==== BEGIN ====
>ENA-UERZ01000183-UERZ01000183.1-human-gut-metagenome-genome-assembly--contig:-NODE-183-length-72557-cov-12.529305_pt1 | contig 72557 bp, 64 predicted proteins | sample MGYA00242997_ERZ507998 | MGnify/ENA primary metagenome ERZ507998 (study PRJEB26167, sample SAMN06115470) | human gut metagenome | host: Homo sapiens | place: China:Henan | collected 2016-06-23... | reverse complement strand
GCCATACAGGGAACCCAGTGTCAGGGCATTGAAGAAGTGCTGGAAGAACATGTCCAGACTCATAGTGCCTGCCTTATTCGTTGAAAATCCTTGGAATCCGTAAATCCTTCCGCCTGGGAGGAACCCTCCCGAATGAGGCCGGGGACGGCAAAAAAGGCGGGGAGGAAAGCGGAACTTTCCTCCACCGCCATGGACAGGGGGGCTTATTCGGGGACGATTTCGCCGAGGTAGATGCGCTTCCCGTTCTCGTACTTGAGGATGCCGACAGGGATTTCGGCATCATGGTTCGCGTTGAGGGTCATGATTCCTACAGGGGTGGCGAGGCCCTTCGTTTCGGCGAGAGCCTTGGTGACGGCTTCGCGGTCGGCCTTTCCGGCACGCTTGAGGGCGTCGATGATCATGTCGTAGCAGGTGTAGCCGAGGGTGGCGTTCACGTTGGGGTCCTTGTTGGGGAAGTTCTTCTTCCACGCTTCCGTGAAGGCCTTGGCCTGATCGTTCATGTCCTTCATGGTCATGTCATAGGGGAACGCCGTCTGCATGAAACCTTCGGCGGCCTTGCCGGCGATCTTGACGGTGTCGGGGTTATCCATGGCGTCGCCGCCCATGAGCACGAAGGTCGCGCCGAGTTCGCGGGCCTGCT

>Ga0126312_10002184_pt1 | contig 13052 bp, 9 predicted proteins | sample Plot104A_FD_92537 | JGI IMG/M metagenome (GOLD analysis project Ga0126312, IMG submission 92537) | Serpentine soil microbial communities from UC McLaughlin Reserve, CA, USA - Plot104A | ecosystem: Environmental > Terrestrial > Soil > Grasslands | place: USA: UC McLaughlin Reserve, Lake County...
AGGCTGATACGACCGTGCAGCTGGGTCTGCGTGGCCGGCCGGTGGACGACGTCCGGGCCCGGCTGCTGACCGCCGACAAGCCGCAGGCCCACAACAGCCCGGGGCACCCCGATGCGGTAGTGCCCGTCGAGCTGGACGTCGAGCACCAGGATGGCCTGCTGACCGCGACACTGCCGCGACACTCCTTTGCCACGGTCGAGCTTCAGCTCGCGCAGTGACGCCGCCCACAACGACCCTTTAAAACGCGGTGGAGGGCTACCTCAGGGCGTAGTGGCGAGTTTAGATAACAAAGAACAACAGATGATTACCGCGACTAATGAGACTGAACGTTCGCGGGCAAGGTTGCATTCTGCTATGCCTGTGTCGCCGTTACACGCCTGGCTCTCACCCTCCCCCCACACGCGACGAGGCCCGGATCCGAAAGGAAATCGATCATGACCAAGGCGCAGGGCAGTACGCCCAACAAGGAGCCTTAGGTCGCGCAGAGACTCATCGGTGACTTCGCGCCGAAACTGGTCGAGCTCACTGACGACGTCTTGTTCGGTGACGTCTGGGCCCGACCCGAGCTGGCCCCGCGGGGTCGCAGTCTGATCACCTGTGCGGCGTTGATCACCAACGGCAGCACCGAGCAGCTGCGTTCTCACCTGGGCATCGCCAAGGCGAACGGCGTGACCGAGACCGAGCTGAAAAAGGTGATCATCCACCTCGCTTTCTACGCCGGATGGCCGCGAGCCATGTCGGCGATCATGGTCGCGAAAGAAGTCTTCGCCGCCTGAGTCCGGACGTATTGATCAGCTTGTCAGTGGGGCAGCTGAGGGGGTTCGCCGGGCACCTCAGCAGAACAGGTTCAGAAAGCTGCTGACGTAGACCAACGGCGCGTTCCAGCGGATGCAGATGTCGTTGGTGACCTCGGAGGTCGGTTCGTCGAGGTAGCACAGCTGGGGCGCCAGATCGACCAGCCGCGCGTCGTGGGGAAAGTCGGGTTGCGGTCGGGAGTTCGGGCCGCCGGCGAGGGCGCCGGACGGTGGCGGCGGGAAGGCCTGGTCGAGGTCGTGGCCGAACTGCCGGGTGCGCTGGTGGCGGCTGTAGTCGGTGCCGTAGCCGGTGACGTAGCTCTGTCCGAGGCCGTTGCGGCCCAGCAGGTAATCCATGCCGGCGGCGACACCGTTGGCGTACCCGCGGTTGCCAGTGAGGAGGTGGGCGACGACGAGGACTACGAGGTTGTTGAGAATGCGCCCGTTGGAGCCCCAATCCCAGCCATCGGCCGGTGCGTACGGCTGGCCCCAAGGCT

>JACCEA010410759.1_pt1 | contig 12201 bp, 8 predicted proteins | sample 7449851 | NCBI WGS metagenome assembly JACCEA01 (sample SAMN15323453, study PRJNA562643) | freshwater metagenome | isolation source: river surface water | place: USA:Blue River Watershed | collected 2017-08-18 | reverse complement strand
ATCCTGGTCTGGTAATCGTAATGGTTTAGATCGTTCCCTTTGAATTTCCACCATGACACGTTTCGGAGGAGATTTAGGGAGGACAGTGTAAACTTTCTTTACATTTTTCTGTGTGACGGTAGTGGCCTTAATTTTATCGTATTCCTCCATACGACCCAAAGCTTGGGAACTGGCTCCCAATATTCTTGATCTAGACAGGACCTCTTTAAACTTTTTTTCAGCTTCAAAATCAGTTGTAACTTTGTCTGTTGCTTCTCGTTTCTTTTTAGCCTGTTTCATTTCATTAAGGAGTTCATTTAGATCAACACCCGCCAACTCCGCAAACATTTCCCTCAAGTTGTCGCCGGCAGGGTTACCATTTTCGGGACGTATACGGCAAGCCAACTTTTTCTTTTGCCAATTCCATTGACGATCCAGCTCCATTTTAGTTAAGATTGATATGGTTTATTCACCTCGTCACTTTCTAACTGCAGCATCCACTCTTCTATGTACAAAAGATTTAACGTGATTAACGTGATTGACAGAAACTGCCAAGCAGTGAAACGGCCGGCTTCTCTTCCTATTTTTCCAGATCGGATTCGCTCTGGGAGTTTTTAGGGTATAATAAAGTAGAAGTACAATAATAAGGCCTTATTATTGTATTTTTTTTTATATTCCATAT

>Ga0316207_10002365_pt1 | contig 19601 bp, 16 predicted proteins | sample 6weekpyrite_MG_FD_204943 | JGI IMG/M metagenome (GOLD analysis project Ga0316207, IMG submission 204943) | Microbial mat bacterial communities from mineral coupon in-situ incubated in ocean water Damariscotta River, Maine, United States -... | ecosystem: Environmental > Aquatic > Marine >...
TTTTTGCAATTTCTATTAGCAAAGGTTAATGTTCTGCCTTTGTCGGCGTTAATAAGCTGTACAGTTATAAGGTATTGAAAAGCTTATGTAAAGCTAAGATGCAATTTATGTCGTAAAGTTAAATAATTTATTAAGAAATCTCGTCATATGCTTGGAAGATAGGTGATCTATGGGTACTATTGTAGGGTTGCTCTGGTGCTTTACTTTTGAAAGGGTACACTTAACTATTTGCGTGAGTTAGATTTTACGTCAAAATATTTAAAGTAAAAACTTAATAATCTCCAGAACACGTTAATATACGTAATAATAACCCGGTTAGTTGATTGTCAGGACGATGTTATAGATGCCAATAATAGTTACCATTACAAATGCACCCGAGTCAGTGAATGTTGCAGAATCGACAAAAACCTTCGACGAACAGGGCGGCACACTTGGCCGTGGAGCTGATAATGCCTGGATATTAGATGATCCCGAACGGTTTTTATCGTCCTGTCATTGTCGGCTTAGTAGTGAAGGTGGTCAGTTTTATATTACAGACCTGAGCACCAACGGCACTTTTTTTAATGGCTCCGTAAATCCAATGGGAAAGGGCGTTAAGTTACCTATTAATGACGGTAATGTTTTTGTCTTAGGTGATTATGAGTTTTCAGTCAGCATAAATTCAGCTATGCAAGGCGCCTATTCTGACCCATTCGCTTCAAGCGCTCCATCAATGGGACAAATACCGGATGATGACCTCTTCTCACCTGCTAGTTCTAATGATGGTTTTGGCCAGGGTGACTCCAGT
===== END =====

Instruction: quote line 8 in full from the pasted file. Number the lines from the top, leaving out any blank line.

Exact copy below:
TTTTTGCAATTTCTATTAGCAAAGGTTAATGTTCTGCCTTTGTCGGCGTTAATAAGCTGTACAGTTATAAGGTATTGAAAAGCTTATGTAAAGCTAAGATGCAATTTATGTCGTAAAGTTAAATAATTTATTAAGAAATCTCGTCATATGCTTGGAAGATAGGTGATCTATGGGTACTATTGTAGGGTTGCTCTGGTGCTTTACTTTTGAAAGGGTACACTTAACTATTTGCGTGAGTTAGATTTTACGTCAAAATATTTAAAGTAAAAACTTAATAATCTCCAGAACACGTTAATATACGTAATAATAACCCGGTTAGTTGATTGTCAGGACGATGTTATAGATGCCAATAATAGTTACCATTACAAATGCACCCGAGTCAGTGAATGTTGCAGAATCGACAAAAACCTTCGACGAACAGGGCGGCACACTTGGCCGTGGAGCTGATAATGCCTGGATATTAGATGATCCCGAACGGTTTTTATCGTCCTGTCATTGTCGGCTTAGTAGTGAAGGTGGTCAGTTTTATATTACAGACCTGAGCACCAACGGCACTTTTTTTAATGGCTCCGTAAATCCAATGGGAAAGGGCGTTAAGTTACCTATTAATGACGGTAATGTTTTTGTCTTAGGTGATTATGAGTTTTCAGTCAGCATAAATTCAGCTATGCAAGGCGCCTATTCTGACCCATTCGCTTCAAGCGCTCCATCAATGGGACAAATACCGGATGATGACCTCTTCTCACCTGCTAGTTCTAATGATGGTTTTGGCCAGGGTGACTCCAGT